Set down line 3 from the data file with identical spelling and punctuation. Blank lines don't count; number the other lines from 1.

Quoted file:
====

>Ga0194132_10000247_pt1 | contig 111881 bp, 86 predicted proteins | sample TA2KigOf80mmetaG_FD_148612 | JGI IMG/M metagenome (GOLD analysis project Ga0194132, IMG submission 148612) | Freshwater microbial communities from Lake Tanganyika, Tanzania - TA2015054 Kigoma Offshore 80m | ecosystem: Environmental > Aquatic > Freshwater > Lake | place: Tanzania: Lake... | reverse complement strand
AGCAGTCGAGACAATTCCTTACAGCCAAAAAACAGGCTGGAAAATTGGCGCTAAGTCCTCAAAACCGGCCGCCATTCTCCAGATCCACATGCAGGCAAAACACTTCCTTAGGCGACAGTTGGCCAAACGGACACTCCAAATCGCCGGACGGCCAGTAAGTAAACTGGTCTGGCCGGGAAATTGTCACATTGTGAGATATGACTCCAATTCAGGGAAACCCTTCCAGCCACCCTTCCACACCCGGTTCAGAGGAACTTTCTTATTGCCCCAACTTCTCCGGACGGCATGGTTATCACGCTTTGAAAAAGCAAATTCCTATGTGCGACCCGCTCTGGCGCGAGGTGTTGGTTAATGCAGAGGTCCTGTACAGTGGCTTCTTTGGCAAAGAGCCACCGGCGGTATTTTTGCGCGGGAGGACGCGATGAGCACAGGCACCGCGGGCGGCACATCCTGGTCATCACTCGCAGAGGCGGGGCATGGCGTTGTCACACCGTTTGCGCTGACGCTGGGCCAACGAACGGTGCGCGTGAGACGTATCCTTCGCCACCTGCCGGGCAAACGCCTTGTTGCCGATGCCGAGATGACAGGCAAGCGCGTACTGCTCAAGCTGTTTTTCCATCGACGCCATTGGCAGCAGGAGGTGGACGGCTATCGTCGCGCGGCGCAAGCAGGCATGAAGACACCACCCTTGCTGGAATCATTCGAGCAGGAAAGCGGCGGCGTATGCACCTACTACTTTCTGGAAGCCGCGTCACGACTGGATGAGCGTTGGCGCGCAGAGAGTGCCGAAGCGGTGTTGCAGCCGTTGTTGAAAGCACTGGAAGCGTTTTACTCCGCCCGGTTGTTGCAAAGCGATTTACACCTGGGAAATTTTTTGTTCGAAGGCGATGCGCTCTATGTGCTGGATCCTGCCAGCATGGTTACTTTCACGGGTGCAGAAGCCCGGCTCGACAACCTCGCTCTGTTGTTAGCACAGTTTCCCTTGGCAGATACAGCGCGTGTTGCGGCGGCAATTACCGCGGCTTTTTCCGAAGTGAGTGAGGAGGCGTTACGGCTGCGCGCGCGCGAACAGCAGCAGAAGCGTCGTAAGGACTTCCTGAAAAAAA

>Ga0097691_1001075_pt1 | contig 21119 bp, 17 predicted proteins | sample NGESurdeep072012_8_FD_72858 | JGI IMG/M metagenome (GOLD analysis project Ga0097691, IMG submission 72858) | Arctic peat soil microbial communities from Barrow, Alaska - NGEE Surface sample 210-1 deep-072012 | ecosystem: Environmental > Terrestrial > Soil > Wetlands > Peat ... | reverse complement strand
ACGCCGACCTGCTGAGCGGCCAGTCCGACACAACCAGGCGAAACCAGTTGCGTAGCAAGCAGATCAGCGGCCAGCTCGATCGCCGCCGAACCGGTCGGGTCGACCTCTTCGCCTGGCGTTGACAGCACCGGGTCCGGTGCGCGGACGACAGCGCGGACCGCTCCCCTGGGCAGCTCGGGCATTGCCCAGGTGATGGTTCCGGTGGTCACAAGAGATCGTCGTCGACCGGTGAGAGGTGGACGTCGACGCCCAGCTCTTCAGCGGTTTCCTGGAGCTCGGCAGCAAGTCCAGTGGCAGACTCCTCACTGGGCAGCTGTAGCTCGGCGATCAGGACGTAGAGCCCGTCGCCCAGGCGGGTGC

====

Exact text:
>Ga0097691_1001075_pt1 | contig 21119 bp, 17 predicted proteins | sample NGESurdeep072012_8_FD_72858 | JGI IMG/M metagenome (GOLD analysis project Ga0097691, IMG submission 72858) | Arctic peat soil microbial communities from Barrow, Alaska - NGEE Surface sample 210-1 deep-072012 | ecosystem: Environmental > Terrestrial > Soil > Wetlands > Peat ... | reverse complement strand